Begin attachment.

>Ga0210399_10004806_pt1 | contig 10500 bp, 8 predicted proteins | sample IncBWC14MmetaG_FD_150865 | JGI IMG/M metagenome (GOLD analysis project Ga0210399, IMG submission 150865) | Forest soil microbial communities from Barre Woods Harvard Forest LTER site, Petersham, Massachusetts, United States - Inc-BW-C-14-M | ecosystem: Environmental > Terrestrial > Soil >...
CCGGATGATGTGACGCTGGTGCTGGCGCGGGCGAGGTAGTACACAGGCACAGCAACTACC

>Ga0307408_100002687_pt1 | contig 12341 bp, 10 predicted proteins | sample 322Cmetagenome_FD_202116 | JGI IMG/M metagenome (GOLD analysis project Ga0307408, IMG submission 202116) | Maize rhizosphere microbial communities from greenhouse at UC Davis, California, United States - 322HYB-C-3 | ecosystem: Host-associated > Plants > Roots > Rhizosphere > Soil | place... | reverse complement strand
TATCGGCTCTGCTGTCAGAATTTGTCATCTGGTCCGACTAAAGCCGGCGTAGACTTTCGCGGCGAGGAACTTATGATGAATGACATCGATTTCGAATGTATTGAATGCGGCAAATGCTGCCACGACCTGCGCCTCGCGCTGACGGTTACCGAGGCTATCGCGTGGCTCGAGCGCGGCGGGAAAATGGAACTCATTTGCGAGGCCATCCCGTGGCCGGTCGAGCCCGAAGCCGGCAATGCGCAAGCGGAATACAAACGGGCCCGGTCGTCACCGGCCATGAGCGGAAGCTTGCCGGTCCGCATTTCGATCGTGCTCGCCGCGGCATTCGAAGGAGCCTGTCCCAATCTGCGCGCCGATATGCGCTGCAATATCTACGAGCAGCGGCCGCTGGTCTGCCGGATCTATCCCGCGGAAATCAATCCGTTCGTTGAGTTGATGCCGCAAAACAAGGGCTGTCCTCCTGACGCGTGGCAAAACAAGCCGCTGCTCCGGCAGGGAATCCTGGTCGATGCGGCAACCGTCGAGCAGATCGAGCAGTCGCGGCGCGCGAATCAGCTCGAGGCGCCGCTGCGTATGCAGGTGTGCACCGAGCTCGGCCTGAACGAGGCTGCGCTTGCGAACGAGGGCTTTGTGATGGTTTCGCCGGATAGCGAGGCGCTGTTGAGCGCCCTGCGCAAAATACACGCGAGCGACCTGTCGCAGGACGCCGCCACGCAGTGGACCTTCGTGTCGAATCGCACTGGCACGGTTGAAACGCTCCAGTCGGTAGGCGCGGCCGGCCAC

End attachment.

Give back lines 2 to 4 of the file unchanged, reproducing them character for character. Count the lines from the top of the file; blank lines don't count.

CCGGATGATGTGACGCTGGTGCTGGCGCGGGCGAGGTAGTACACAGGCACAGCAACTACC

>Ga0307408_100002687_pt1 | contig 12341 bp, 10 predicted proteins | sample 322Cmetagenome_FD_202116 | JGI IMG/M metagenome (GOLD analysis project Ga0307408, IMG submission 202116) | Maize rhizosphere microbial communities from greenhouse at UC Davis, California, United States - 322HYB-C-3 | ecosystem: Host-associated > Plants > Roots > Rhizosphere > Soil | place... | reverse complement strand
TATCGGCTCTGCTGTCAGAATTTGTCATCTGGTCCGACTAAAGCCGGCGTAGACTTTCGCGGCGAGGAACTTATGATGAATGACATCGATTTCGAATGTATTGAATGCGGCAAATGCTGCCACGACCTGCGCCTCGCGCTGACGGTTACCGAGGCTATCGCGTGGCTCGAGCGCGGCGGGAAAATGGAACTCATTTGCGAGGCCATCCCGTGGCCGGTCGAGCCCGAAGCCGGCAATGCGCAAGCGGAATACAAACGGGCCCGGTCGTCACCGGCCATGAGCGGAAGCTTGCCGGTCCGCATTTCGATCGTGCTCGCCGCGGCATTCGAAGGAGCCTGTCCCAATCTGCGCGCCGATATGCGCTGCAATATCTACGAGCAGCGGCCGCTGGTCTGCCGGATCTATCCCGCGGAAATCAATCCGTTCGTTGAGTTGATGCCGCAAAACAAGGGCTGTCCTCCTGACGCGTGGCAAAACAAGCCGCTGCTCCGGCAGGGAATCCTGGTCGATGCGGCAACCGTCGAGCAGATCGAGCAGTCGCGGCGCGCGAATCAGCTCGAGGCGCCGCTGCGTATGCAGGTGTGCACCGAGCTCGGCCTGAACGAGGCTGCGCTTGCGAACGAGGGCTTTGTGATGGTTTCGCCGGATAGCGAGGCGCTGTTGAGCGCCCTGCGCAAAATACACGCGAGCGACCTGTCGCAGGACGCCGCCACGCAGTGGACCTTCGTGTCGAATCGCACTGGCACGGTTGAAACGCTCCAGTCGGTAGGCGCGGCCGGCCAC